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Tzav(Leviticus 6-8)

Showing Appreciation


OVERVIEW

This week's Torah portion talks about thanksgiving, and it has nothing to do with turkey, or pilgrims. It is the thanksgiving offering that the Jewish people would bring to the Tabernacle as an expression of appreciation to God for the good things He did for them.

Being able to feel and express gratitude -- toward God and toward other people -- is one of the most important keys to living a happy life. Each of us has so much good in his life to be grateful for; we only need to learn how to see it. The Torah is teaching us to take the effort to focus on the good in one's life, and to feel the joy that this appreciation brings.

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STORY

In our story, we meet a boy who celebrates 'Thanksgiving' every day of the year.

"A BITE OUT OF LIFE"

      "What are you staring at?" Jeff asked, as noticed saw his friend Adam gazing intently into his lunch-box.

      Adam looked up, and blushed. "Oh, nothing," he said, trying to brush the question off.

      "C'mon. I've been watching you," Jeff said. You've had your head in that lunch box for almost a minute. Do you have a new Palm computer in there that you've been holding out on me, or something?"

      Adam laughed. "Ok, if you really must know, I was just thinking about how grateful I am for this lunch. It's something I started doing before I eat lately, and it really makes me appreciate what I have."

      Jeff leaned over and peered into his buddy's lunch-box. He wanted to see what special treat he had in there that was worth sitting and drooling over. But all he saw was his friend's regular fare of a sandwich, a bag of chips, and a box of pineapple juice.

      It looked fine enough, he thought, but what was all the fuss about?

      "I don't get it," Jeff said. "You mean you're grateful to your mom for packing the lunch?"

      "For sure I am," answered Adam. "She's really busy, but always manages to make me a nice lunch. But it's much more than that. I'm thinking about the thousands of people all over the world, who all got together to make my lunch happen."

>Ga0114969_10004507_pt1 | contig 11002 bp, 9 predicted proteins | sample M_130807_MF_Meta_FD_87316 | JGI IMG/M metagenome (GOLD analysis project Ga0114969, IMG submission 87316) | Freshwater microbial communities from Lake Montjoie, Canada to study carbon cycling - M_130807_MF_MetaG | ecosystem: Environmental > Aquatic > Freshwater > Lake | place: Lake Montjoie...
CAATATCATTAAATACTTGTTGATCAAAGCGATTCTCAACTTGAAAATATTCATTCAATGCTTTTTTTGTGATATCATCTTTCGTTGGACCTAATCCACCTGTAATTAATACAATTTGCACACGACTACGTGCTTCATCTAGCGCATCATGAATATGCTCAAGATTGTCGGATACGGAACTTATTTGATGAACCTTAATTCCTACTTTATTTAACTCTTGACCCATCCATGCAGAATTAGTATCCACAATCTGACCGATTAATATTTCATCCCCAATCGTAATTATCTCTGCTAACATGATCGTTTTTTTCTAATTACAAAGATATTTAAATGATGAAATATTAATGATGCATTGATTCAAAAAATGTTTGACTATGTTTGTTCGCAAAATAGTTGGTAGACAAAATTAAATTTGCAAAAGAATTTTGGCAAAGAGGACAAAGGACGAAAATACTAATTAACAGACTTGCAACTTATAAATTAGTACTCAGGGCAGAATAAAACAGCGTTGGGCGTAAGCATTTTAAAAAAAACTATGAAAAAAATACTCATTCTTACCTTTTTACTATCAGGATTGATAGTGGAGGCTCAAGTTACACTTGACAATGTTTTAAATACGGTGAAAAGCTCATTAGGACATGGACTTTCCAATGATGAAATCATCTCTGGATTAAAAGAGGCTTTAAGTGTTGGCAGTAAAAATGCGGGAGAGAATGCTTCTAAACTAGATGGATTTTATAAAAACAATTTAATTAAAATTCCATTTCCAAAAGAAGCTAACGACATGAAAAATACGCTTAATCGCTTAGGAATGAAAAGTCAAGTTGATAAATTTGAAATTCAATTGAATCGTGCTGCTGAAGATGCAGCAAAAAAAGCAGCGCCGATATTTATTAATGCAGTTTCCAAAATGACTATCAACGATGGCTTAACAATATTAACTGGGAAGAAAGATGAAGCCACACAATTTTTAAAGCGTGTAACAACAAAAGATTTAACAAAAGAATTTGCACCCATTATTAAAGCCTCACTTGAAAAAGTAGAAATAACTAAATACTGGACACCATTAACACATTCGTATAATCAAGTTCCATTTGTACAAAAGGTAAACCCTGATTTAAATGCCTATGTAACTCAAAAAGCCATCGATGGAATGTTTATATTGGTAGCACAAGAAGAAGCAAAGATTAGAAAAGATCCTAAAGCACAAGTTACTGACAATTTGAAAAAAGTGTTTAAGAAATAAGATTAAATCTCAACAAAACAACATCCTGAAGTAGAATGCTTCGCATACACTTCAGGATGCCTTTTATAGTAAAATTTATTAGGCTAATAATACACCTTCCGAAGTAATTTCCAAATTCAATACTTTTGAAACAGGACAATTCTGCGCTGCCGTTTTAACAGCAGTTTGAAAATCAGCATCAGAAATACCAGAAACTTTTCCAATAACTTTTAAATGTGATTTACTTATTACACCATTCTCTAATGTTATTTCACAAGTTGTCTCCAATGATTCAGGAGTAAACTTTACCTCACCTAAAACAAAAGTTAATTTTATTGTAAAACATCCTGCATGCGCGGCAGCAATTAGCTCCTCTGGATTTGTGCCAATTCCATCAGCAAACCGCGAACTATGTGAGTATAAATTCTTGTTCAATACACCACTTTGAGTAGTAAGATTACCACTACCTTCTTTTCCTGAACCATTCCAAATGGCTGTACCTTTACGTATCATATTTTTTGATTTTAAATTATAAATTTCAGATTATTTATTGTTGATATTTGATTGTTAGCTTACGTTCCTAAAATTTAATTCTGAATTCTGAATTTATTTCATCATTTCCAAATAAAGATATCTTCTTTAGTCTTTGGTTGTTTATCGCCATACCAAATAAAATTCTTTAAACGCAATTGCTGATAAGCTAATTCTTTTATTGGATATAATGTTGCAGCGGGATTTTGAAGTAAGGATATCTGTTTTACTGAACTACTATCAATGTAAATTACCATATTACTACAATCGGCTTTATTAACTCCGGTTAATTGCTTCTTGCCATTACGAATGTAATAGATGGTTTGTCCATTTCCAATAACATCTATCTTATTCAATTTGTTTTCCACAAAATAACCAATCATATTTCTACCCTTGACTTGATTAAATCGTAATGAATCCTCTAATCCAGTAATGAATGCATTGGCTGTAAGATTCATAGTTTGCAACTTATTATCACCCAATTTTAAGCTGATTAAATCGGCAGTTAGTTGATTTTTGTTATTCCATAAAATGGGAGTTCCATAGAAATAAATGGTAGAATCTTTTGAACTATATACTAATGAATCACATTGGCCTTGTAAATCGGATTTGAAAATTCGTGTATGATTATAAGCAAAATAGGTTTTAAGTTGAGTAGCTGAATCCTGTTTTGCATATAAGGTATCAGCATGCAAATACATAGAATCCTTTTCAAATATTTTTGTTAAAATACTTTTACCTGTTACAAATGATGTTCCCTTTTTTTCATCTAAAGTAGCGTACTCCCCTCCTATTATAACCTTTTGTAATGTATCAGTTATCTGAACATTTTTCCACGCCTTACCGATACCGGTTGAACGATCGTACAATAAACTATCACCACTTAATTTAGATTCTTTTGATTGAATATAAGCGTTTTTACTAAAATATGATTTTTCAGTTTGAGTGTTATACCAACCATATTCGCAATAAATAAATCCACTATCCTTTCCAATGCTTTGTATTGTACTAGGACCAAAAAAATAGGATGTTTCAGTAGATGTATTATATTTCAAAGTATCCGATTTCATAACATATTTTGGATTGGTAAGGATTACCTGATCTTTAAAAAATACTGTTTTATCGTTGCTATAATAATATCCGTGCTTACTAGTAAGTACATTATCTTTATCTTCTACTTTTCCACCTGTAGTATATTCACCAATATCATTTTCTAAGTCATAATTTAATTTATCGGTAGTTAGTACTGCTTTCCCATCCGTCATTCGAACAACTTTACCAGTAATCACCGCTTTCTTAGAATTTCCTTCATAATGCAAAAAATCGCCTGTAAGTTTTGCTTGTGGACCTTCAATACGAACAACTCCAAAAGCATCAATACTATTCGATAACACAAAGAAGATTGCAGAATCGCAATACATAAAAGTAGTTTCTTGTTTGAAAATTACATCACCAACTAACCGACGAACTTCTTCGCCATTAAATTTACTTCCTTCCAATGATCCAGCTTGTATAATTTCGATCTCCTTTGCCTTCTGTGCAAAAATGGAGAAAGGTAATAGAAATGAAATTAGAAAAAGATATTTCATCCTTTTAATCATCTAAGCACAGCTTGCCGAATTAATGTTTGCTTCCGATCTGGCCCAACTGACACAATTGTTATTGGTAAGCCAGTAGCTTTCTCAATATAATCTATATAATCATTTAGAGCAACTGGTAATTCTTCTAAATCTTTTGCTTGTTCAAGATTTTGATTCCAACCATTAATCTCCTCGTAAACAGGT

Jeff took a good look at Adam and thought that maybe his friend had gone off the deep end. "Look, maybe you can tell me that you're grateful to your mom and dad for buying the stuff, but that's the end of it."

      "Well what about being grateful to the people in the store who sold my parents the food? If they hadn't brought all the food together, where would we ever get it? The nearest farm is about 200 miles away! Speaking of which, how do you think all that food got to the store? I'm grateful to the truck drivers who drove it all the way, probably in the middle of the night."

      Jeff nodded. He really hadn't thought of that. But Adam wasn't finished. He was really on a roll.

      Plus," he went on, "do you think this sandwich just grew on a tree? The bread is made out of wheat. People had to plant the wheat. And water it, and cut it, grind it into flour, make the dough, bake it and slice it. That's gotta be a few hundred people just there. Then you have the cheese inside the sandwich. It came from a cow, which had to be raised and fed, milked, and cleaned up after. I'm grateful to the people who did all that. I would hate to have had to go through all that work myself for a piece of cheese."

      By now, Jeff was starting to get into it, too. "Don't forget the pineapple juice!" he added. "I'll bet someone had to fly it in all the way from Hawaii, or something!"

      "That's right!" Adam said. "And we haven't even begun to talk about the thousands of people involved in building the airplane. Not to mention their parents who raised them. And the most important thing of all, feeling grateful to God, for the teeth to chew the food, the hands to hold it, the stomach to digest it and for making all of this happen! We could go on forever."